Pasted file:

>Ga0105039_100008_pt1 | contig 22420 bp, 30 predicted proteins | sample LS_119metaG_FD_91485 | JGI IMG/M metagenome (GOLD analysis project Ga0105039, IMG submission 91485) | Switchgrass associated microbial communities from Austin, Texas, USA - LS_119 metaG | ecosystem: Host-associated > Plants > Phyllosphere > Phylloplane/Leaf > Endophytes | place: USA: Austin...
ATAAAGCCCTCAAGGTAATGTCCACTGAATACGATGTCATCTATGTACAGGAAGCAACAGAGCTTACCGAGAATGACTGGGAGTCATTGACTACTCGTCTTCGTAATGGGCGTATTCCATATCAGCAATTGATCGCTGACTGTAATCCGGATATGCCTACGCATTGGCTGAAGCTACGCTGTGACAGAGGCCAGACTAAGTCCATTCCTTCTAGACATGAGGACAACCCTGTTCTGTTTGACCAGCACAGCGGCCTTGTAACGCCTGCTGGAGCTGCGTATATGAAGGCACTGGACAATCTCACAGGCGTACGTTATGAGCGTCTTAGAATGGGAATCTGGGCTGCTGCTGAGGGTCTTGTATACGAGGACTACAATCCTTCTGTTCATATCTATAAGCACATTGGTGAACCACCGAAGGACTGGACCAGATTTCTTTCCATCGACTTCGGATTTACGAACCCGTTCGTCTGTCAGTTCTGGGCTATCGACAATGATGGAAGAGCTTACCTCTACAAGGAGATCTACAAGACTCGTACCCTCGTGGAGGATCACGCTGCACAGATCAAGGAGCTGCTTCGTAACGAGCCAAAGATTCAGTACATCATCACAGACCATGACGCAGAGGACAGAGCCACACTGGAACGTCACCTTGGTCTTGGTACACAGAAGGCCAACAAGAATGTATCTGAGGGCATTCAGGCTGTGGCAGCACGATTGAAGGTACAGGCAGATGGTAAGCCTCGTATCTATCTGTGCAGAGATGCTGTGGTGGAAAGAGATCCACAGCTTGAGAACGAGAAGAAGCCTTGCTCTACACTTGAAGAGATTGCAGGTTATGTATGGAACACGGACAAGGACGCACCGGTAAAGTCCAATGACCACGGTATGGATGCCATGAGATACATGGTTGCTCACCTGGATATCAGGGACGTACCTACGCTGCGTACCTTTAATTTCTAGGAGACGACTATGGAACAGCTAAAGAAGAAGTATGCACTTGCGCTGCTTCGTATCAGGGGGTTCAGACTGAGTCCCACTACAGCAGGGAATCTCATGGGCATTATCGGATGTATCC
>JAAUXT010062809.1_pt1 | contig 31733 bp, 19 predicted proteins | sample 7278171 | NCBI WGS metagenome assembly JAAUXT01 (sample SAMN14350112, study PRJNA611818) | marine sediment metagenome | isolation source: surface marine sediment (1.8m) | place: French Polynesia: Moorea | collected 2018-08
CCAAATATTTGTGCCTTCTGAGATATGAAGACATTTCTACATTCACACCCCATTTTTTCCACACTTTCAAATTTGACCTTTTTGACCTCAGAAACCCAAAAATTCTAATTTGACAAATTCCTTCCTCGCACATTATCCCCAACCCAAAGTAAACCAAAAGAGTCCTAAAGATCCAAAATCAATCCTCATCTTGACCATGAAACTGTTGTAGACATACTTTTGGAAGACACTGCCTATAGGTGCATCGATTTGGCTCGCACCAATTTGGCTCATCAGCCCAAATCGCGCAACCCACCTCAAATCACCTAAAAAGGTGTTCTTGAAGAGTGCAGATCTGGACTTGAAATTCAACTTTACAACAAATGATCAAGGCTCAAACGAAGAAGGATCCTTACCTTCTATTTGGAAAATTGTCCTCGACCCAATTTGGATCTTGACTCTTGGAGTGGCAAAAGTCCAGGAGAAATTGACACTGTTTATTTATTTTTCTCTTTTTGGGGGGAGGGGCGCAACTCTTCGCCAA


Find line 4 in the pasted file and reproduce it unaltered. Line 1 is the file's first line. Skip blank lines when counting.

CCAAATATTTGTGCCTTCTGAGATATGAAGACATTTCTACATTCACACCCCATTTTTTCCACACTTTCAAATTTGACCTTTTTGACCTCAGAAACCCAAAAATTCTAATTTGACAAATTCCTTCCTCGCACATTATCCCCAACCCAAAGTAAACCAAAAGAGTCCTAAAGATCCAAAATCAATCCTCATCTTGACCATGAAACTGTTGTAGACATACTTTTGGAAGACACTGCCTATAGGTGCATCGATTTGGCTCGCACCAATTTGGCTCATCAGCCCAAATCGCGCAACCCACCTCAAATCACCTAAAAAGGTGTTCTTGAAGAGTGCAGATCTGGACTTGAAATTCAACTTTACAACAAATGATCAAGGCTCAAACGAAGAAGGATCCTTACCTTCTATTTGGAAAATTGTCCTCGACCCAATTTGGATCTTGACTCTTGGAGTGGCAAAAGTCCAGGAGAAATTGACACTGTTTATTTATTTTTCTCTTTTTGGGGGGAGGGGCGCAACTCTTCGCCAA